Subtle Attacks from nice professors

We’d like to welcome a new contributor to the Tent Making Christianity team today.  David Johansen is joining us as a regular member of the team.  Sit back and enjoy his first article with us!

What Do The Numbers Say?

If you have been following Tent Making Christianity, you’re probably aware of why young people need apologetics training. Christian students are leaving their faith behind in massive numbers when they go to college. “Data from the Southern Baptist Convention indicates that they are currently losing 70-88% of their youth after their freshman year in college. 70% of teenagers involved in church youth groups stop attending church within two years of their high school graduation.”

This is just one among dozens of similar studies, all pointing to a simple conclusion: Christian students are being sent into an arena for a fight they were never trained for and did not even know was coming. Maybe you are a parent concerned about the challenges awaiting your child. Maybe you are a student yourself, wanting to know what to expect. Either way, I’d like to spend a few weeks sharing stories and lessons I learned over the past few years in college that might give you a better idea of what to expect and prepare for.

The Problem: Subtle Attacks from Nice People.

To kick this off we’re going to look at one of the most important, yet often overlooked, challenges Christian students face. You’re going to get push back, but it won’t be as obvious as you might expect. You are probably never going to be pressured into saying God is dead by an angry professor. Those kinds of stories do happen, and there are certainly faculty with that sort of agenda, but it is unlikely your experience will be this direct. This will vary depending on the school you attend and which major you go into, but from my experience, and other’s I’ve talked to, it is often much subtler.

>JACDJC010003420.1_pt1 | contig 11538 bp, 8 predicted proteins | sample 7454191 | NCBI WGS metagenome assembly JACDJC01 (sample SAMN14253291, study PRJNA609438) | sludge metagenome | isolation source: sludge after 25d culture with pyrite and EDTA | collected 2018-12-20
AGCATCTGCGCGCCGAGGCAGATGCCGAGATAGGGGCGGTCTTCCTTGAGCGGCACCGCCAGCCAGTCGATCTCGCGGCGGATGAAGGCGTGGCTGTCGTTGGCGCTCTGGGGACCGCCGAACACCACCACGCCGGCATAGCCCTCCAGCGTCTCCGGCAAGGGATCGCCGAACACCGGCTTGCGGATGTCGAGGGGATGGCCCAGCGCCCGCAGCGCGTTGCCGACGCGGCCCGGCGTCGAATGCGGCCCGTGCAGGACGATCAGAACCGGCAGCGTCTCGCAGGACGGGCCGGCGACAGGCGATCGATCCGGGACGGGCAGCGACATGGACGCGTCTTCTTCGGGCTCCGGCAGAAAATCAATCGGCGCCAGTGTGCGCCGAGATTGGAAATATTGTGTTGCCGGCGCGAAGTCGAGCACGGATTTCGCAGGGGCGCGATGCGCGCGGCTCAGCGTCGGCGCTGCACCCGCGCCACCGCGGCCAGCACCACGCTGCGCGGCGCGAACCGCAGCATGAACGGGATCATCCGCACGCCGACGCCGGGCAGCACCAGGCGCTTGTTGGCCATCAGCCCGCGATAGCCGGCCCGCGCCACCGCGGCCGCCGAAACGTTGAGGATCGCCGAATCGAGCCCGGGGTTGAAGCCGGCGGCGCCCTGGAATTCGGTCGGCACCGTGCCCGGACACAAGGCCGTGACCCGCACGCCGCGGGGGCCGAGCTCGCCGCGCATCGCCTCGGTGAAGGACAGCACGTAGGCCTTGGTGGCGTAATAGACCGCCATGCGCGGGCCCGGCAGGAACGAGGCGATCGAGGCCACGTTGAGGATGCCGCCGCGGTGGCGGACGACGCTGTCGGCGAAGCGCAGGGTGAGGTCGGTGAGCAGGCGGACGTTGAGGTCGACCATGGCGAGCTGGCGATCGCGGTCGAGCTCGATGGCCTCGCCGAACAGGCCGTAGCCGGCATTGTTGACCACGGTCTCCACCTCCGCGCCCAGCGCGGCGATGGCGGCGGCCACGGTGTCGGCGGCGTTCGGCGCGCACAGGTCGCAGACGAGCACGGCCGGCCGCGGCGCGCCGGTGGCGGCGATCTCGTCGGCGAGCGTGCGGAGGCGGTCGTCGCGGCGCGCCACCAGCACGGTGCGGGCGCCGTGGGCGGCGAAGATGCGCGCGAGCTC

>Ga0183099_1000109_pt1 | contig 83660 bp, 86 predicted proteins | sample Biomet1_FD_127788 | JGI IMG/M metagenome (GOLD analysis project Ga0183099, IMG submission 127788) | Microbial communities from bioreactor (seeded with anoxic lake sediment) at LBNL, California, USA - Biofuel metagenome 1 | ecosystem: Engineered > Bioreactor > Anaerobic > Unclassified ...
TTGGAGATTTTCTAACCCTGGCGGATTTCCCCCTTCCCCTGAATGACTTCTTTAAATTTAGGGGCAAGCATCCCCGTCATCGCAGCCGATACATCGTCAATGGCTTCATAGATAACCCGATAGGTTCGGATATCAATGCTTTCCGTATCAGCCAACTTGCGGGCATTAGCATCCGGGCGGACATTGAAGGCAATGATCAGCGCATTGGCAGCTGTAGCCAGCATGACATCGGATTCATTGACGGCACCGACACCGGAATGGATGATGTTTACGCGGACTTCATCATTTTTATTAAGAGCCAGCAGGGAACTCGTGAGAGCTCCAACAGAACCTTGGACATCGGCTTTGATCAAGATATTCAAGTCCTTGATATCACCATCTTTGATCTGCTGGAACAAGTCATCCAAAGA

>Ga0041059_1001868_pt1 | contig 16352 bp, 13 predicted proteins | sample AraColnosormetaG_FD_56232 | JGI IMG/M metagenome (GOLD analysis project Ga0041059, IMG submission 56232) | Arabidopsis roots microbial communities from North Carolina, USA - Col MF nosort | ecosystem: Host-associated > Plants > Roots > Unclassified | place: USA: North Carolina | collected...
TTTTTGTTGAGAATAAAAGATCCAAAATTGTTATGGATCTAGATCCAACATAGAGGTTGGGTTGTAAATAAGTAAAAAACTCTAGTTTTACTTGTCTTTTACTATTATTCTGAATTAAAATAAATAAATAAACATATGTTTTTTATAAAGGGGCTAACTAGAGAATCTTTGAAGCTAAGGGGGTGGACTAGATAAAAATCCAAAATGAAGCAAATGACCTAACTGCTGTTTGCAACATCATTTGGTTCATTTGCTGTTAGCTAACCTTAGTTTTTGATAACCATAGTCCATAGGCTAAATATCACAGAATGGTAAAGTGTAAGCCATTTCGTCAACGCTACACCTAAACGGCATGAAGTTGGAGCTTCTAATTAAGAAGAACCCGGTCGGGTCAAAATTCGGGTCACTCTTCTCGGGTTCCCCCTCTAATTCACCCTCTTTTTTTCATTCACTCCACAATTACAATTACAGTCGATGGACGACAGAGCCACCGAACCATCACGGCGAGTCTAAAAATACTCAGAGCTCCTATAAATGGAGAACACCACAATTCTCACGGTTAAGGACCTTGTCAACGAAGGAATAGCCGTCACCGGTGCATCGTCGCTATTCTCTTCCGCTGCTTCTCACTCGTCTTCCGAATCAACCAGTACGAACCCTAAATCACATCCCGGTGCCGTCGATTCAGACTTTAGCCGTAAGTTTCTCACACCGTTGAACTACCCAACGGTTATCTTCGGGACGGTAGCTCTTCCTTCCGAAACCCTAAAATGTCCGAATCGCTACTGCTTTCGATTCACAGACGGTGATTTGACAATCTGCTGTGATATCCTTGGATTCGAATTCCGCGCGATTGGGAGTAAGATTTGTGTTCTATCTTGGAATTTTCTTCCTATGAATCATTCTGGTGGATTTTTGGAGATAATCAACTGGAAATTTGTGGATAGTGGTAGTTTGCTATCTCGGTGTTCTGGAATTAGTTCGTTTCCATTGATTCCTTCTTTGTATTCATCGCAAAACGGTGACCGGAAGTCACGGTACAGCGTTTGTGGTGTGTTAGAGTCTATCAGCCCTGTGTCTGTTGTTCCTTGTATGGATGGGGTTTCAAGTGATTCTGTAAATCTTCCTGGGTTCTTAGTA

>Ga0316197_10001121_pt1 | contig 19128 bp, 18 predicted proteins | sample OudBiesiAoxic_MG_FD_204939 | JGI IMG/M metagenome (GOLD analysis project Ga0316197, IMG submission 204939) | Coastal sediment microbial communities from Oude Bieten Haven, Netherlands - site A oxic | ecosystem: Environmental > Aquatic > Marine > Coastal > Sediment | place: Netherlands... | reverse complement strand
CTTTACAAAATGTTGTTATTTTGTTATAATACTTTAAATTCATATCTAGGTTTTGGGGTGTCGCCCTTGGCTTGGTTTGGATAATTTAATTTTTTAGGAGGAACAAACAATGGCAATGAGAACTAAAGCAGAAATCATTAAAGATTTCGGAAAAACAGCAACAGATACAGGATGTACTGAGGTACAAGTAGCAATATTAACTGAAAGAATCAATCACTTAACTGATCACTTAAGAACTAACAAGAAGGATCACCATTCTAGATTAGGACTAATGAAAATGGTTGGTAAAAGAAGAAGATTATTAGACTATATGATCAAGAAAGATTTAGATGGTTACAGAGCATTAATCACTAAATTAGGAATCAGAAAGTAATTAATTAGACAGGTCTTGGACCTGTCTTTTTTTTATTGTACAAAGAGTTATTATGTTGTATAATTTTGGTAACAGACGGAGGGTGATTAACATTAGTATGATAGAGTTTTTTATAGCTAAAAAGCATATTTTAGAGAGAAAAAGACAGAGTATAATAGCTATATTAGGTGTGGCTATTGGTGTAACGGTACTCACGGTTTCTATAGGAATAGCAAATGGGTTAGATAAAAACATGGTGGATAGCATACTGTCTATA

That subtlety actually makes this far more difficult. It is much easier to stand strong when the attack is direct. I was never called to stand up and defend the good news of Jesus to the angry masses. Instead, the attacks came quickly and indirectly. The history professor making jokes about the absurdity of Christians in history or Biblical reliability. The intercultural professor treating all religions as equally true. The English professor discussing social issues in a way that portrays your worldview to be wrong.  If you notice the statement fast enough, you probably won’t have a good way to engage the issue without sounding stupid. Even if you have a good point to make, you might find yourself keeping silent so the other thirty people in the room don’t get mad at you for derailing a class because of an offhand comment made by the professor.  

Nice People That Create Problems

All of this is made even more difficult because professors are often really nice people. Even calling these statements attacks may not always be accurate. More often than not the biggest challenges were with my favorite professors who happened to come from different worldviews. You grow to like them and learn a lot from their insights, which makes those tiny offhand comments so much more dangerous. When someone you trust and have learned a great deal from thinks views you hold dearly are outdated or harmful, it hits deep. Is my Christianity outdated? Are miracles in the Bible laughably absurd? Am I arrogant to think Jesus is the only means of salvation? It can rock your world, and if you aren’t paying attention, change your views without you even noticing.

Are You Ready For The Challenge?

There is a fight coming for every Christian student. If you or your child are not properly trained, they are going to get thrashed. But like a real fight, it probably won’t be a single punch and they’re out. Instead, dozens of pokes and jabs wear them down until they collapse. The problem is big, and it is only getting bigger. Thankfully, we have solutions, which I’ll get into next time.